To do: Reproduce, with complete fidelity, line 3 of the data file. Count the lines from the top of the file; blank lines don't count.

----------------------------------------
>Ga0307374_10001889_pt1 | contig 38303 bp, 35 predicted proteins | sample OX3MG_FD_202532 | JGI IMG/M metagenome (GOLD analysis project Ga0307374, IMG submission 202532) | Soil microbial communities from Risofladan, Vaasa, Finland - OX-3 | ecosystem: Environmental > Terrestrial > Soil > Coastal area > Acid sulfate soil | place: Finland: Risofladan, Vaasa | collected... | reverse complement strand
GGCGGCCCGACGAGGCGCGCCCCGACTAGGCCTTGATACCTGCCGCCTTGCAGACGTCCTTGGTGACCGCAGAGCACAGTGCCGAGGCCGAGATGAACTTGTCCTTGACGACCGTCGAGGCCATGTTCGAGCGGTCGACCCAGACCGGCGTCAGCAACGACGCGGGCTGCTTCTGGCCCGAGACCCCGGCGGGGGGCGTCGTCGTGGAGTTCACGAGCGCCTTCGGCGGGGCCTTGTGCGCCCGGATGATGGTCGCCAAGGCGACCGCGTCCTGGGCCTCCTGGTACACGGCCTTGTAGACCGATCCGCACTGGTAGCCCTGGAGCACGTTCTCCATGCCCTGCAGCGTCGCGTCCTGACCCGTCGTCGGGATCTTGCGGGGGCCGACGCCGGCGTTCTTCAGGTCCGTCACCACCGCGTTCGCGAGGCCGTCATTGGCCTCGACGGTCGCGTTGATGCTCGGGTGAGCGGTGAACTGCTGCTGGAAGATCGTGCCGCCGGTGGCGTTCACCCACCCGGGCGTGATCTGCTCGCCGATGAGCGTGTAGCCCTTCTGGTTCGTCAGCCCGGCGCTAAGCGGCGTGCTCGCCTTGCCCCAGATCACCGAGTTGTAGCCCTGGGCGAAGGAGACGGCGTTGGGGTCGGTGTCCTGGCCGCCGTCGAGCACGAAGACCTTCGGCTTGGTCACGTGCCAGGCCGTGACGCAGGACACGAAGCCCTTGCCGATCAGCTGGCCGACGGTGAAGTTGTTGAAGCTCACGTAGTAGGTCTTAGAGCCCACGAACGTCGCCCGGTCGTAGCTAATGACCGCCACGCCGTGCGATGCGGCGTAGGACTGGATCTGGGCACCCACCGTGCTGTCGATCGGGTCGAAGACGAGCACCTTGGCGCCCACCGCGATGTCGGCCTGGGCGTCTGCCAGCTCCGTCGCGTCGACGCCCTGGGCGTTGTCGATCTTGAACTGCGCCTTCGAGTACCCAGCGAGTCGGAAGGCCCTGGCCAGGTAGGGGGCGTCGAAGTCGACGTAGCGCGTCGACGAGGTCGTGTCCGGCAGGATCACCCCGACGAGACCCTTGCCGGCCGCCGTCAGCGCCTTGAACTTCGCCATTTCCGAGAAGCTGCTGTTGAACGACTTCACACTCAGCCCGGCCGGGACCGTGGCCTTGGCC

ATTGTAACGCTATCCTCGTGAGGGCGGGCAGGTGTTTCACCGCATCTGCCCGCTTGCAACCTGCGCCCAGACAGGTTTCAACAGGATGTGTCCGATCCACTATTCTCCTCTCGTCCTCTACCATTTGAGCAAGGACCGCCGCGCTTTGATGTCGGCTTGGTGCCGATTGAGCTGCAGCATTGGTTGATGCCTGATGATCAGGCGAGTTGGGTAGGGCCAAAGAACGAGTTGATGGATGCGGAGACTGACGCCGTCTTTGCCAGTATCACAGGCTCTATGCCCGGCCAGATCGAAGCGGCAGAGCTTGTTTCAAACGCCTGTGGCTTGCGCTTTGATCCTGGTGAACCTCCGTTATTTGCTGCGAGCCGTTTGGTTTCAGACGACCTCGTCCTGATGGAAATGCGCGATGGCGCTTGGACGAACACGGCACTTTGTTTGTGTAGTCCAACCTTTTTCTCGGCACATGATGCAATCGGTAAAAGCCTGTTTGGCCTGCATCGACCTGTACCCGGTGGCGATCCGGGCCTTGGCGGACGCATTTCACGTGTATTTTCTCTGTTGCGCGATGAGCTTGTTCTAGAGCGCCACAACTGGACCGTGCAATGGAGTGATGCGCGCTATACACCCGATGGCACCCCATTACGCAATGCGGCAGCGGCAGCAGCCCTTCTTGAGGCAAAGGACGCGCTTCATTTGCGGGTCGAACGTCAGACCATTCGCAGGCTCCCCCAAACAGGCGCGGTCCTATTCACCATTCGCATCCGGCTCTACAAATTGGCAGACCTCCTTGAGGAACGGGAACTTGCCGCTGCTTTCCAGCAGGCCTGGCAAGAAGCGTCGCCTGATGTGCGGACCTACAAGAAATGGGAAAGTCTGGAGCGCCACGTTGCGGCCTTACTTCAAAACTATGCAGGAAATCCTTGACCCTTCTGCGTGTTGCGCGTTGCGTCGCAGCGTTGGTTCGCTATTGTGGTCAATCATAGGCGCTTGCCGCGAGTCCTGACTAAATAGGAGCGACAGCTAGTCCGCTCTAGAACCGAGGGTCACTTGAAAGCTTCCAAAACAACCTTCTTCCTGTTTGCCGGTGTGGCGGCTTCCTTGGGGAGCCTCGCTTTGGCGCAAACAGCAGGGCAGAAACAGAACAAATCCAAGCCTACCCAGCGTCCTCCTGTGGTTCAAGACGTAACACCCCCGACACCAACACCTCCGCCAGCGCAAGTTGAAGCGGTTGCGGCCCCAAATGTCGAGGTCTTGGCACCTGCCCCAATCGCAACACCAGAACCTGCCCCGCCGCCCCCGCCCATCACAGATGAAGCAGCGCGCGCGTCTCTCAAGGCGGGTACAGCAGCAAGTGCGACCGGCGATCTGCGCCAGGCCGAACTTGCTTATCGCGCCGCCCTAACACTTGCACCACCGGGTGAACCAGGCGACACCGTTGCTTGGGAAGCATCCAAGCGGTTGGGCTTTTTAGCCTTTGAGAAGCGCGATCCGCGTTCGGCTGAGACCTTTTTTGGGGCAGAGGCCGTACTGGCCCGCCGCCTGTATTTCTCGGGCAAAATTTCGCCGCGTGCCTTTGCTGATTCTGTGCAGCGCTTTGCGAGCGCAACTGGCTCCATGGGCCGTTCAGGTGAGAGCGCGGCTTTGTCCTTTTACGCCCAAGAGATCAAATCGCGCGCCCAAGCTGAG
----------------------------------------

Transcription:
ATTGTAACGCTATCCTCGTGAGGGCGGGCAGGTGTTTCACCGCATCTGCCCGCTTGCAACCTGCGCCCAGACAGGTTTCAACAGGATGTGTCCGATCCACTATTCTCCTCTCGTCCTCTACCATTTGAGCAAGGACCGCCGCGCTTTGATGTCGGCTTGGTGCCGATTGAGCTGCAGCATTGGTTGATGCCTGATGATCAGGCGAGTTGGGTAGGGCCAAAGAACGAGTTGATGGATGCGGAGACTGACGCCGTCTTTGCCAGTATCACAGGCTCTATGCCCGGCCAGATCGAAGCGGCAGAGCTTGTTTCAAACGCCTGTGGCTTGCGCTTTGATCCTGGTGAACCTCCGTTATTTGCTGCGAGCCGTTTGGTTTCAGACGACCTCGTCCTGATGGAAATGCGCGATGGCGCTTGGACGAACACGGCACTTTGTTTGTGTAGTCCAACCTTTTTCTCGGCACATGATGCAATCGGTAAAAGCCTGTTTGGCCTGCATCGACCTGTACCCGGTGGCGATCCGGGCCTTGGCGGACGCATTTCACGTGTATTTTCTCTGTTGCGCGATGAGCTTGTTCTAGAGCGCCACAACTGGACCGTGCAATGGAGTGATGCGCGCTATACACCCGATGGCACCCCATTACGCAATGCGGCAGCGGCAGCAGCCCTTCTTGAGGCAAAGGACGCGCTTCATTTGCGGGTCGAACGTCAGACCATTCGCAGGCTCCCCCAAACAGGCGCGGTCCTATTCACCATTCGCATCCGGCTCTACAAATTGGCAGACCTCCTTGAGGAACGGGAACTTGCCGCTGCTTTCCAGCAGGCCTGGCAAGAAGCGTCGCCTGATGTGCGGACCTACAAGAAATGGGAAAGTCTGGAGCGCCACGTTGCGGCCTTACTTCAAAACTATGCAGGAAATCCTTGACCCTTCTGCGTGTTGCGCGTTGCGTCGCAGCGTTGGTTCGCTATTGTGGTCAATCATAGGCGCTTGCCGCGAGTCCTGACTAAATAGGAGCGACAGCTAGTCCGCTCTAGAACCGAGGGTCACTTGAAAGCTTCCAAAACAACCTTCTTCCTGTTTGCCGGTGTGGCGGCTTCCTTGGGGAGCCTCGCTTTGGCGCAAACAGCAGGGCAGAAACAGAACAAATCCAAGCCTACCCAGCGTCCTCCTGTGGTTCAAGACGTAACACCCCCGACACCAACACCTCCGCCAGCGCAAGTTGAAGCGGTTGCGGCCCCAAATGTCGAGGTCTTGGCACCTGCCCCAATCGCAACACCAGAACCTGCCCCGCCGCCCCCGCCCATCACAGATGAAGCAGCGCGCGCGTCTCTCAAGGCGGGTACAGCAGCAAGTGCGACCGGCGATCTGCGCCAGGCCGAACTTGCTTATCGCGCCGCCCTAACACTTGCACCACCGGGTGAACCAGGCGACACCGTTGCTTGGGAAGCATCCAAGCGGTTGGGCTTTTTAGCCTTTGAGAAGCGCGATCCGCGTTCGGCTGAGACCTTTTTTGGGGCAGAGGCCGTACTGGCCCGCCGCCTGTATTTCTCGGGCAAAATTTCGCCGCGTGCCTTTGCTGATTCTGTGCAGCGCTTTGCGAGCGCAACTGGCTCCATGGGCCGTTCAGGTGAGAGCGCGGCTTTGTCCTTTTACGCCCAAGAGATCAAATCGCGCGCCCAAGCTGAG